ROBERT E WHITTEN
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HONORED ON PANEL 57E, LINE 12 OF THE WALL

ROBERT EUGENE WHITTEN

WALL NAME

ROBERT E WHITTEN

PANEL / LINE

57E/12

DATE OF BIRTH

01/27/1947

CASUALTY PROVINCE

QUANG TRI

DATE OF CASUALTY

05/08/1968

HOME OF RECORD

FT MYERS

COUNTY OF RECORD

Lee County

STATE

FL

BRANCH OF SERVICE

ARMY

RANK

SGT

REMEMBRANCES

LEFT FOR ROBERT EUGENE WHITTEN
POSTED ON 5.9.2019
POSTED BY: Harry Whitten

So many years ago

Can't believe its been 51 years. Not much can be said that i haven't already said. Think about you every day.
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POSTED ON 8.15.2016
POSTED BY: Curt Carter ccarter02@earthlink.net

Remembering An American Hero

Dear SGT Robert Eugene Whitten, sir

As an American, I would like to thank you for your service and for your sacrifice made on behalf of our wonderful country. The youth of today could gain much by learning of heroes such as yourself, men and women whose courage and heart can never be questioned.

May God allow you to read this, and may He allow me to someday shake your hand when I get to Heaven to personally thank you. May he also allow my father to find you and shake your hand now to say thank you; for America, and for those who love you.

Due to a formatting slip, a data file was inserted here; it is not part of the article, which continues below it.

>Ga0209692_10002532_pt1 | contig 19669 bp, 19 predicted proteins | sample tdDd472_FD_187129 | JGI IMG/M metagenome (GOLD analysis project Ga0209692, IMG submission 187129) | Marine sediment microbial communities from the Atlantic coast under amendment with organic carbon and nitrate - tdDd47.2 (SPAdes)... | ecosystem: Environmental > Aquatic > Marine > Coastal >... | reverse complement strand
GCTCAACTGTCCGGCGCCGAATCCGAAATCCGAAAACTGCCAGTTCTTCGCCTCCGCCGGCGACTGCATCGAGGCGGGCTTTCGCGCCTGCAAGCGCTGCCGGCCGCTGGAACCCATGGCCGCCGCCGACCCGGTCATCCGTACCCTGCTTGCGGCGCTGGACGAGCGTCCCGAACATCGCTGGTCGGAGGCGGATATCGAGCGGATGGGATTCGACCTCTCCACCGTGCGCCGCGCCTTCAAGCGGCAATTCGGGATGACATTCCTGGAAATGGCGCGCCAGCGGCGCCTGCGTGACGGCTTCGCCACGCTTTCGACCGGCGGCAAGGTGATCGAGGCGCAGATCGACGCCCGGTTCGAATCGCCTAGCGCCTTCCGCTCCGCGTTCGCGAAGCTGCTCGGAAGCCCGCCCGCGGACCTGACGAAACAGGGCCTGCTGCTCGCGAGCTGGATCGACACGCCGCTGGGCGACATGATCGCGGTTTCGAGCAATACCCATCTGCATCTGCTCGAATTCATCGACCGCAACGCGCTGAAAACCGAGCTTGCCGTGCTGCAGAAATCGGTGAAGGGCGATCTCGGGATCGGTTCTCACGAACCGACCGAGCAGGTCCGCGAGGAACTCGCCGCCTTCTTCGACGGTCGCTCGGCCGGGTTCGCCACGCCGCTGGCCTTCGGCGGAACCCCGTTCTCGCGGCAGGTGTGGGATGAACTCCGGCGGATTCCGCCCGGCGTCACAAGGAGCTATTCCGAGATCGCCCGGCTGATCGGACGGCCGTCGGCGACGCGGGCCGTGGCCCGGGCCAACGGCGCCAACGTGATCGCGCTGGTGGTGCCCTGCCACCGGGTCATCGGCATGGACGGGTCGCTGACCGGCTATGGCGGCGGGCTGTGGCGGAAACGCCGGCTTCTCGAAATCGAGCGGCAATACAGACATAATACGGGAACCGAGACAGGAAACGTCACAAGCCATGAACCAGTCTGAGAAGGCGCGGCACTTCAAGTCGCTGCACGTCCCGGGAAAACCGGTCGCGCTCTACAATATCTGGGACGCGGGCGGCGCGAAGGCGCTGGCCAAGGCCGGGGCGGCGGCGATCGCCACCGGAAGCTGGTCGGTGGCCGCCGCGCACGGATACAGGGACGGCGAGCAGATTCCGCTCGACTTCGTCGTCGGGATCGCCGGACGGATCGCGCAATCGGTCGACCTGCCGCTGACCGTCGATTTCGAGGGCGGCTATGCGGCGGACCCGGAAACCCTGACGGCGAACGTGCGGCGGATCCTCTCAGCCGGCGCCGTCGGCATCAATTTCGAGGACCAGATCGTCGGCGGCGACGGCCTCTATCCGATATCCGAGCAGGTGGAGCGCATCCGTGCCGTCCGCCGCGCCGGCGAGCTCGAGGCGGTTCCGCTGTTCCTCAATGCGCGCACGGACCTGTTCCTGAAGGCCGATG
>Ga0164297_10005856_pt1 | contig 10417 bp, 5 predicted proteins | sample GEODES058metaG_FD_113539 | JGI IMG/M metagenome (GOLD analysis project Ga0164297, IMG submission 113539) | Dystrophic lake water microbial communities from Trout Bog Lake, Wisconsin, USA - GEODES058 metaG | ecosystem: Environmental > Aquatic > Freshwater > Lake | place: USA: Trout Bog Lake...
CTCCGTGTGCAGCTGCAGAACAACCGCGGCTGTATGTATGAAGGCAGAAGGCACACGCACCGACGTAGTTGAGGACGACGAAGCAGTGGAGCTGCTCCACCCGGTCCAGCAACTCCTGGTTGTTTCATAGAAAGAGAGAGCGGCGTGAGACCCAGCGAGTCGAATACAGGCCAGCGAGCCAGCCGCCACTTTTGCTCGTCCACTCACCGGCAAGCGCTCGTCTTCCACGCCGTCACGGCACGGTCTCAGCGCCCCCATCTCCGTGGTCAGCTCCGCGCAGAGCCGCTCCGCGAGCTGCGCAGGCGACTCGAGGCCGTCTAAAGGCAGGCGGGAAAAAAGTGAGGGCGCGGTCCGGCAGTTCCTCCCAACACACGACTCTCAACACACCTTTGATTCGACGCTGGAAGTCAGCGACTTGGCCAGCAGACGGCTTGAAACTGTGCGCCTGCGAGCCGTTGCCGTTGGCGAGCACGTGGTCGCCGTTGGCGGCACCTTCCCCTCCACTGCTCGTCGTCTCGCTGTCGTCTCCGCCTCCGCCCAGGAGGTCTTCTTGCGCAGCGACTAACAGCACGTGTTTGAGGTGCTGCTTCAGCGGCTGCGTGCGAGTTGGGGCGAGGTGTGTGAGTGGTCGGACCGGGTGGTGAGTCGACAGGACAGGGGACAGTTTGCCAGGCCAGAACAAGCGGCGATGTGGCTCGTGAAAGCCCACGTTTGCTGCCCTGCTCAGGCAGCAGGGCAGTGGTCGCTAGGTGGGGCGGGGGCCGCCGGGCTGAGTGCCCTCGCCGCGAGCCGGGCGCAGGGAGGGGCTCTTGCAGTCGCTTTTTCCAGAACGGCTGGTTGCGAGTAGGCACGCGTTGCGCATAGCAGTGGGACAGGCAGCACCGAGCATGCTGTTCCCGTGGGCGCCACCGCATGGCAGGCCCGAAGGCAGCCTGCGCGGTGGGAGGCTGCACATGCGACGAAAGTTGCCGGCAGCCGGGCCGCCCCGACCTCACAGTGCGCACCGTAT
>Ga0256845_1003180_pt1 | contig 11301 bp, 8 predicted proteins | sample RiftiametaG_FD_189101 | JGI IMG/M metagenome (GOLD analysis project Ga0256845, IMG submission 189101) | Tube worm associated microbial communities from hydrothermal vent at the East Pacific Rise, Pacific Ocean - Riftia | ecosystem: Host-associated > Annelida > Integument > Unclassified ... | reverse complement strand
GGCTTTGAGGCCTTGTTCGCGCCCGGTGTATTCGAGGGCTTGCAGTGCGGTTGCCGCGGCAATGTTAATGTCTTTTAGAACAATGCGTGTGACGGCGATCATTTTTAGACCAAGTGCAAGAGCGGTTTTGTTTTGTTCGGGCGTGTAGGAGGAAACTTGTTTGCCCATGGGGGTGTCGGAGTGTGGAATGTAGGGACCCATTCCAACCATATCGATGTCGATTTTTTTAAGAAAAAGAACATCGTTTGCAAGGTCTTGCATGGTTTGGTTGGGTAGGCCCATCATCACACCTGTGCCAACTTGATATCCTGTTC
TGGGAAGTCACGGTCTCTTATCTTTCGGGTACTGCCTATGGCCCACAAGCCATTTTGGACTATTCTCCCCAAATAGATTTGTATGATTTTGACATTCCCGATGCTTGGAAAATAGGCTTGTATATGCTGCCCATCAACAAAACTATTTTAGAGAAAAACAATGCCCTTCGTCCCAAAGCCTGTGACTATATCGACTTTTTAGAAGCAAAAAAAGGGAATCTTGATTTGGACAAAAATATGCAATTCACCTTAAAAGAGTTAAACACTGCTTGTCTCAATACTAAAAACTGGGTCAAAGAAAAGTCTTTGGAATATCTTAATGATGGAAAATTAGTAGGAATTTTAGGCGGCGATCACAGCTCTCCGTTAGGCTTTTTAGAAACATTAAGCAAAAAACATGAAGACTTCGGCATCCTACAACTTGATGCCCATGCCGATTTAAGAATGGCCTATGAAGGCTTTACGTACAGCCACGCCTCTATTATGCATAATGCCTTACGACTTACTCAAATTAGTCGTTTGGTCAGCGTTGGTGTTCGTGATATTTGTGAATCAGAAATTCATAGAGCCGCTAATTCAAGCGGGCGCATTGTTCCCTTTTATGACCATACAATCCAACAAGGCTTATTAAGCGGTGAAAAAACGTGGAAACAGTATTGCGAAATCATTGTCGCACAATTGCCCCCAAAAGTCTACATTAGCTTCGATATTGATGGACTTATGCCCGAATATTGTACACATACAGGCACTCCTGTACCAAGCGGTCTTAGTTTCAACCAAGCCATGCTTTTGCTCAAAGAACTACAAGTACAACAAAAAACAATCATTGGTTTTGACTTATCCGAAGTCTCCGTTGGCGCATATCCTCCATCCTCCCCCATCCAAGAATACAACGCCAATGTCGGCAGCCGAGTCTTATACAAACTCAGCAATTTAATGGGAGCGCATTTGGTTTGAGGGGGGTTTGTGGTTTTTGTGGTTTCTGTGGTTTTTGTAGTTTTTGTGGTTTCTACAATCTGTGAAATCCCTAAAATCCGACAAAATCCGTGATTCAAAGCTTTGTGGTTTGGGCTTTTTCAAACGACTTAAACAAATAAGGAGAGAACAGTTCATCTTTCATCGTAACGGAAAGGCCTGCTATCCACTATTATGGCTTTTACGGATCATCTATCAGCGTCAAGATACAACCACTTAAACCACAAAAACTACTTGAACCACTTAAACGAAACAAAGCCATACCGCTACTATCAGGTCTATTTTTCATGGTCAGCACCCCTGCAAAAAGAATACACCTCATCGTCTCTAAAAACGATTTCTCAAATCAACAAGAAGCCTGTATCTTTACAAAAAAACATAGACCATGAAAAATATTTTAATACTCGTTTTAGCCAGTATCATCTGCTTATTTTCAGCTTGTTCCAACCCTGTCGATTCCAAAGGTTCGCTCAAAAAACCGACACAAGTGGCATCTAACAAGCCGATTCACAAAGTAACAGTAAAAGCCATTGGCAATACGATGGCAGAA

With respect, Sir

Curt Carter
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POSTED ON 8.3.2016
POSTED BY: wkillian@smjuhsd.org

Final Mission of SGT Robert E. Whitten

On May 7, 1968, a long-range reconnaissance patrol (LRRP) from E Company, 52nd Infantry, 1st Cavalry Division was inserted in the vicinity of Nui Bai Cay Tat Mountain, approximately 6 miles south Of Phong Dien, Thua Thien Province, RVN. That evening the LRRP team whispered over the radio that enemy soldiers were within range and there was a lot of movement, the size of the force uncertain but too many in the same area for the team to move. At 1234 hours on May 8th, a reaction force from 2nd Platoon, B Company, 4th Battalion, 31st Infantry was airlifted to the area and instructed to link up with the besieged LRRP team after they reported being in heavy contact with the enemy. The reaction force came under heavy automatic weapons fire after getting on the ground, resulting in six U.S. wounded. The platoon succeeded in linking up with the LRRP team during the night. Continuous illumination over the battle area was provided by Air Force flareships. Helicopter gunships, aerial rocket artillery, and artillery were employed to assist the platoon throughout the night. The following day, May 9th, 2/B/4-31 remained in sporadic contact with the enemy. A Company, 4th Battalion, 31st Infantry was combat assaulted into the area and was told to move overland to link up with 2/B/4-31. This was accomplished at 1044 hours. The members of 2/B/4-31 were extracted and moved to Camp Evans while A/4-31 continued operations against the enemy force. Two members from the LRRP team were killed during the battle, SP4 Gerald W. McConnel and SGT Robert E. Whitten. Four members from B Company, 4th Battalion, 31st Infantry were also lost: CPL Jimmy R. Brown, CPL Terrance A. Kandler, PFC Russell W. Jarick (a medic from Headquarters Company), and CPL Jimmy R. Wheless. [Taken from coffeltdatabase.org and vvmf.org]
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POSTED ON 4.25.2013

Long Range Reconnaissance Patrol

Long Range Reconnaissance Patrol